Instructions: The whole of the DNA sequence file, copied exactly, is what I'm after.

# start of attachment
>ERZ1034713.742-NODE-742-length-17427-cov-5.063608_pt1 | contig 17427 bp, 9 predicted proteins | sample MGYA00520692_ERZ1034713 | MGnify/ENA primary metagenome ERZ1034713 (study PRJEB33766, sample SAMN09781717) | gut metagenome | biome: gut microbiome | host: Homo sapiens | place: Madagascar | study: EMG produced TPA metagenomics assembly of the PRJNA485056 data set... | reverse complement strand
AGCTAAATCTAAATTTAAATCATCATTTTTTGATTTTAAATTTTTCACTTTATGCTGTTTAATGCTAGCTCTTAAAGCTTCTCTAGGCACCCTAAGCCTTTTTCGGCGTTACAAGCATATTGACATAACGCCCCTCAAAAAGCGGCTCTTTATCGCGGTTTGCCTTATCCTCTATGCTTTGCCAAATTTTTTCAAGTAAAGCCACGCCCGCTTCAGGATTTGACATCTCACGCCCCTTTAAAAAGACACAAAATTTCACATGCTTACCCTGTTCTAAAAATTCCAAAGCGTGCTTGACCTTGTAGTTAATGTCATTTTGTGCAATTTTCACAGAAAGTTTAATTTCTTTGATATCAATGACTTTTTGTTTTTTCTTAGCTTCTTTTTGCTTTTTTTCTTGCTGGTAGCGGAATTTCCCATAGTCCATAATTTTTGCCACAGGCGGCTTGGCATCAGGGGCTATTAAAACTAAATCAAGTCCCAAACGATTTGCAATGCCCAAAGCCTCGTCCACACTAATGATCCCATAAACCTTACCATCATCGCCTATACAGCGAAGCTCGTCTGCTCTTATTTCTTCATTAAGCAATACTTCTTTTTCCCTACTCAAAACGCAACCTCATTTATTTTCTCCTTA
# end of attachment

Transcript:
>ERZ1034713.742-NODE-742-length-17427-cov-5.063608_pt1 | contig 17427 bp, 9 predicted proteins | sample MGYA00520692_ERZ1034713 | MGnify/ENA primary metagenome ERZ1034713 (study PRJEB33766, sample SAMN09781717) | gut metagenome | biome: gut microbiome | host: Homo sapiens | place: Madagascar | study: EMG produced TPA metagenomics assembly of the PRJNA485056 data set... | reverse complement strand
AGCTAAATCTAAATTTAAATCATCATTTTTTGATTTTAAATTTTTCACTTTATGCTGTTTAATGCTAGCTCTTAAAGCTTCTCTAGGCACCCTAAGCCTTTTTCGGCGTTACAAGCATATTGACATAACGCCCCTCAAAAAGCGGCTCTTTATCGCGGTTTGCCTTATCCTCTATGCTTTGCCAAATTTTTTCAAGTAAAGCCACGCCCGCTTCAGGATTTGACATCTCACGCCCCTTTAAAAAGACACAAAATTTCACATGCTTACCCTGTTCTAAAAATTCCAAAGCGTGCTTGACCTTGTAGTTAATGTCATTTTGTGCAATTTTCACAGAAAGTTTAATTTCTTTGATATCAATGACTTTTTGTTTTTTCTTAGCTTCTTTTTGCTTTTTTTCTTGCTGGTAGCGGAATTTCCCATAGTCCATAATTTTTGCCACAGGCGGCTTGGCATCAGGGGCTATTAAAACTAAATCAAGTCCCAAACGATTTGCAATGCCCAAAGCCTCGTCCACACTAATGATCCCATAAACCTTACCATCATCGCCTATACAGCGAAGCTCGTCTGCTCTTATTTCTTCATTAAGCAATACTTCTTTTTCCCTACTCAAAACGCAACCTCATTTATTTTCTCCTTA